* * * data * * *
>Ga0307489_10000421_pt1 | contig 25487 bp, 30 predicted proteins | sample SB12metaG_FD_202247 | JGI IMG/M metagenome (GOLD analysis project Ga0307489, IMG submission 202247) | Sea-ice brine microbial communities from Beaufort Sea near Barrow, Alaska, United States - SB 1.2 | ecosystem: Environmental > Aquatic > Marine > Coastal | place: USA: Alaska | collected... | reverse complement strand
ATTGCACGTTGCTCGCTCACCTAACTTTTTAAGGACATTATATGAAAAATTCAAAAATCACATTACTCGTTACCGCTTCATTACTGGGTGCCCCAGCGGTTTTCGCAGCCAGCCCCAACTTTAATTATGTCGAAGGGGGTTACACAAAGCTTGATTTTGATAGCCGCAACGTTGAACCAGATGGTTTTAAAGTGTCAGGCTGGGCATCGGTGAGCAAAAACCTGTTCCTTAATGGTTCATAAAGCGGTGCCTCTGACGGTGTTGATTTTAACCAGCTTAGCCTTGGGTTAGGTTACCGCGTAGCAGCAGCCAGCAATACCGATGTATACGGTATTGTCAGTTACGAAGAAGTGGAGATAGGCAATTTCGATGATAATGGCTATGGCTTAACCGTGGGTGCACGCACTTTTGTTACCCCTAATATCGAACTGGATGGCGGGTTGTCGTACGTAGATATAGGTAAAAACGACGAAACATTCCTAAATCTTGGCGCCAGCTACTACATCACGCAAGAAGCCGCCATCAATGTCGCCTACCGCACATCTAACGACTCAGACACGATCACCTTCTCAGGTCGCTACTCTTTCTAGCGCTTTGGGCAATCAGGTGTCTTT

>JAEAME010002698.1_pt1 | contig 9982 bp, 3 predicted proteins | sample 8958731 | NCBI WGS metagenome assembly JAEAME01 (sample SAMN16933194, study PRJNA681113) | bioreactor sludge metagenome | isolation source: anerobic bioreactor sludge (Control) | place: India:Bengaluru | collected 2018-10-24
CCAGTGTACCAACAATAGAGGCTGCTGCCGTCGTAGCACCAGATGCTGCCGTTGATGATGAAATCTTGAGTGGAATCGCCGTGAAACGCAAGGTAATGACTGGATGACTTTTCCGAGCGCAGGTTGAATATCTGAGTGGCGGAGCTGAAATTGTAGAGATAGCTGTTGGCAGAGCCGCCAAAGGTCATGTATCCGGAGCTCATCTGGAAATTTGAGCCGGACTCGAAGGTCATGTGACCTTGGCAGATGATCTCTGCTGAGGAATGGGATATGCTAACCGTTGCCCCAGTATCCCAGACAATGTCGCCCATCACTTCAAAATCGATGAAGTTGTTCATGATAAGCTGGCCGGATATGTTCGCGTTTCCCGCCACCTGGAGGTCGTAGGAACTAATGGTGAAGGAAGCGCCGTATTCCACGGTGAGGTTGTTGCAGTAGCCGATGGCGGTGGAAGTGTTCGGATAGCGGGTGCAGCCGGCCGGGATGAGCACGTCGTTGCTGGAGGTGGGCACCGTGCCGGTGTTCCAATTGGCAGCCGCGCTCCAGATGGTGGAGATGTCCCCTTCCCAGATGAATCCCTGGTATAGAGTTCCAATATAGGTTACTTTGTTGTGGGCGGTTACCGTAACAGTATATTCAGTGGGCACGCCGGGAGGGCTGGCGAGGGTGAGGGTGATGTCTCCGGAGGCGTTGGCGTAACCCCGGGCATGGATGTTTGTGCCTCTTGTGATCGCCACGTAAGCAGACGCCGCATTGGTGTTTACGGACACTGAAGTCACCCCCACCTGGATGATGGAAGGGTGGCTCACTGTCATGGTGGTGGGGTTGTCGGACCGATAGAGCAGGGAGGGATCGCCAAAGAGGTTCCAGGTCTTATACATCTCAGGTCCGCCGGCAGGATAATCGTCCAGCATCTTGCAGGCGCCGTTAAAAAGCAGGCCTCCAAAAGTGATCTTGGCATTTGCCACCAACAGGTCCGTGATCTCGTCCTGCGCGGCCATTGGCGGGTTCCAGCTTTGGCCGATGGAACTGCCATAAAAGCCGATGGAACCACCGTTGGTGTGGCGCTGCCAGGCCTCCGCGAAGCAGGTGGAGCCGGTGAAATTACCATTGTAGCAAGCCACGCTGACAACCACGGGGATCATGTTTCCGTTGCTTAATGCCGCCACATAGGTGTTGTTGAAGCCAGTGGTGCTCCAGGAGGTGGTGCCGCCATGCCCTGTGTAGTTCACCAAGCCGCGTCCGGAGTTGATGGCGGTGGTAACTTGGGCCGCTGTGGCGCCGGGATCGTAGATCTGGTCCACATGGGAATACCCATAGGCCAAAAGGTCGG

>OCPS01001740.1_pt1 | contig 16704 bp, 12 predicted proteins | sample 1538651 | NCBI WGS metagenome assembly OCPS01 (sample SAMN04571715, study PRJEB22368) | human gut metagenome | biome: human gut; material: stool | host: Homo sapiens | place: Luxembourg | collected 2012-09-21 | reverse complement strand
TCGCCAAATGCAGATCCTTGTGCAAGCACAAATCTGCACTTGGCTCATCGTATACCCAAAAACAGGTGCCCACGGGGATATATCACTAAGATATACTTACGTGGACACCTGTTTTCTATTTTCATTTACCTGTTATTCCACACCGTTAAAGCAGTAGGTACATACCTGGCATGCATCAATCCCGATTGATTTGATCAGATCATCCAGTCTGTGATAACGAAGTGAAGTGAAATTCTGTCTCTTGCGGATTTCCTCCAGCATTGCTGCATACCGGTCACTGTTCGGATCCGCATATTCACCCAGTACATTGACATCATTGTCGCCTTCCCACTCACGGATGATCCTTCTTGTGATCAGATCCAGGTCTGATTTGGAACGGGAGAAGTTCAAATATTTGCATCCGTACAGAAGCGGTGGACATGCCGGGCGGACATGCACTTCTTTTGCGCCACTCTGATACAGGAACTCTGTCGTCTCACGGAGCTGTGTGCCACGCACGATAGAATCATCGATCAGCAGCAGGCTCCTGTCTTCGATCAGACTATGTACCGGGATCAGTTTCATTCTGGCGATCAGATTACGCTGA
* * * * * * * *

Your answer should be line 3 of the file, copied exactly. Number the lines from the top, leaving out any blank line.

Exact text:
>JAEAME010002698.1_pt1 | contig 9982 bp, 3 predicted proteins | sample 8958731 | NCBI WGS metagenome assembly JAEAME01 (sample SAMN16933194, study PRJNA681113) | bioreactor sludge metagenome | isolation source: anerobic bioreactor sludge (Control) | place: India:Bengaluru | collected 2018-10-24